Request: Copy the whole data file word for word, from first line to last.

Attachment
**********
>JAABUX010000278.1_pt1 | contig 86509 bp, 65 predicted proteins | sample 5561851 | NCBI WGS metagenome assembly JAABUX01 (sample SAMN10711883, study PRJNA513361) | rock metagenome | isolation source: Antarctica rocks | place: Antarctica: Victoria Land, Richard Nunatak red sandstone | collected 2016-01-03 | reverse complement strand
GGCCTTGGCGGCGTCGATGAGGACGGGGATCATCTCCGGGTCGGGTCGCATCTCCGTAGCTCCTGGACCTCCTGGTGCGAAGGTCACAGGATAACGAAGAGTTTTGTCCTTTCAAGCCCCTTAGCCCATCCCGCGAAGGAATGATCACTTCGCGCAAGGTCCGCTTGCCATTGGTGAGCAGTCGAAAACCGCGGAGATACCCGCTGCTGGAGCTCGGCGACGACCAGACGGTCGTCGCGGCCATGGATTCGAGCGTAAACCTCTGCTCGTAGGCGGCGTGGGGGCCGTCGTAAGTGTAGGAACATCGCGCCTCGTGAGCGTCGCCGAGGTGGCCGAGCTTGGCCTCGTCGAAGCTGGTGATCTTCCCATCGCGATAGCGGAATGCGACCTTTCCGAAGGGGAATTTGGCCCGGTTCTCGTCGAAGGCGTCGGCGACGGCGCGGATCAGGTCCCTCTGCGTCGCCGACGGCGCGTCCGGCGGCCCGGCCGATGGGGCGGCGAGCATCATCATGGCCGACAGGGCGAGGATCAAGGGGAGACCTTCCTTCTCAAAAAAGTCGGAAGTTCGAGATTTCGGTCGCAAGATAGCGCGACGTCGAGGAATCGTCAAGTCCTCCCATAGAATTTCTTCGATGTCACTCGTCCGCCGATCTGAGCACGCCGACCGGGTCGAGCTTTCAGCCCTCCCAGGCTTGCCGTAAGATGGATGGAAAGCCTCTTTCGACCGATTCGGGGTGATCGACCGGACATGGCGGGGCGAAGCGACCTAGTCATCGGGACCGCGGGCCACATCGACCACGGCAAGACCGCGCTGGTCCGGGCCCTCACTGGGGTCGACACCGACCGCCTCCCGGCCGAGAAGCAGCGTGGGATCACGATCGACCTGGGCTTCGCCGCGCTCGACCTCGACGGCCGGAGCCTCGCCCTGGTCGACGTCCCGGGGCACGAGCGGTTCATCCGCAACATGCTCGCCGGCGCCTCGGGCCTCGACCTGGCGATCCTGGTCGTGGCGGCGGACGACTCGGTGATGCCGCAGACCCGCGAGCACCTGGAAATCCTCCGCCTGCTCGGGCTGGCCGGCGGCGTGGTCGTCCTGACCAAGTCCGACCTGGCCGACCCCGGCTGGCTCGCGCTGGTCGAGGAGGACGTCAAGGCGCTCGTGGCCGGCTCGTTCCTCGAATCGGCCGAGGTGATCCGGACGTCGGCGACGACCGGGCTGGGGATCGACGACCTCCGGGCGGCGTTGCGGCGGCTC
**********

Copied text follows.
>JAABUX010000278.1_pt1 | contig 86509 bp, 65 predicted proteins | sample 5561851 | NCBI WGS metagenome assembly JAABUX01 (sample SAMN10711883, study PRJNA513361) | rock metagenome | isolation source: Antarctica rocks | place: Antarctica: Victoria Land, Richard Nunatak red sandstone | collected 2016-01-03 | reverse complement strand
GGCCTTGGCGGCGTCGATGAGGACGGGGATCATCTCCGGGTCGGGTCGCATCTCCGTAGCTCCTGGACCTCCTGGTGCGAAGGTCACAGGATAACGAAGAGTTTTGTCCTTTCAAGCCCCTTAGCCCATCCCGCGAAGGAATGATCACTTCGCGCAAGGTCCGCTTGCCATTGGTGAGCAGTCGAAAACCGCGGAGATACCCGCTGCTGGAGCTCGGCGACGACCAGACGGTCGTCGCGGCCATGGATTCGAGCGTAAACCTCTGCTCGTAGGCGGCGTGGGGGCCGTCGTAAGTGTAGGAACATCGCGCCTCGTGAGCGTCGCCGAGGTGGCCGAGCTTGGCCTCGTCGAAGCTGGTGATCTTCCCATCGCGATAGCGGAATGCGACCTTTCCGAAGGGGAATTTGGCCCGGTTCTCGTCGAAGGCGTCGGCGACGGCGCGGATCAGGTCCCTCTGCGTCGCCGACGGCGCGTCCGGCGGCCCGGCCGATGGGGCGGCGAGCATCATCATGGCCGACAGGGCGAGGATCAAGGGGAGACCTTCCTTCTCAAAAAAGTCGGAAGTTCGAGATTTCGGTCGCAAGATAGCGCGACGTCGAGGAATCGTCAAGTCCTCCCATAGAATTTCTTCGATGTCACTCGTCCGCCGATCTGAGCACGCCGACCGGGTCGAGCTTTCAGCCCTCCCAGGCTTGCCGTAAGATGGATGGAAAGCCTCTTTCGACCGATTCGGGGTGATCGACCGGACATGGCGGGGCGAAGCGACCTAGTCATCGGGACCGCGGGCCACATCGACCACGGCAAGACCGCGCTGGTCCGGGCCCTCACTGGGGTCGACACCGACCGCCTCCCGGCCGAGAAGCAGCGTGGGATCACGATCGACCTGGGCTTCGCCGCGCTCGACCTCGACGGCCGGAGCCTCGCCCTGGTCGACGTCCCGGGGCACGAGCGGTTCATCCGCAACATGCTCGCCGGCGCCTCGGGCCTCGACCTGGCGATCCTGGTCGTGGCGGCGGACGACTCGGTGATGCCGCAGACCCGCGAGCACCTGGAAATCCTCCGCCTGCTCGGGCTGGCCGGCGGCGTGGTCGTCCTGACCAAGTCCGACCTGGCCGACCCCGGCTGGCTCGCGCTGGTCGAGGAGGACGTCAAGGCGCTCGTGGCCGGCTCGTTCCTCGAATCGGCCGAGGTGATCCGGACGTCGGCGACGACCGGGCTGGGGATCGACGACCTCCGGGCGGCGTTGCGGCGGCTC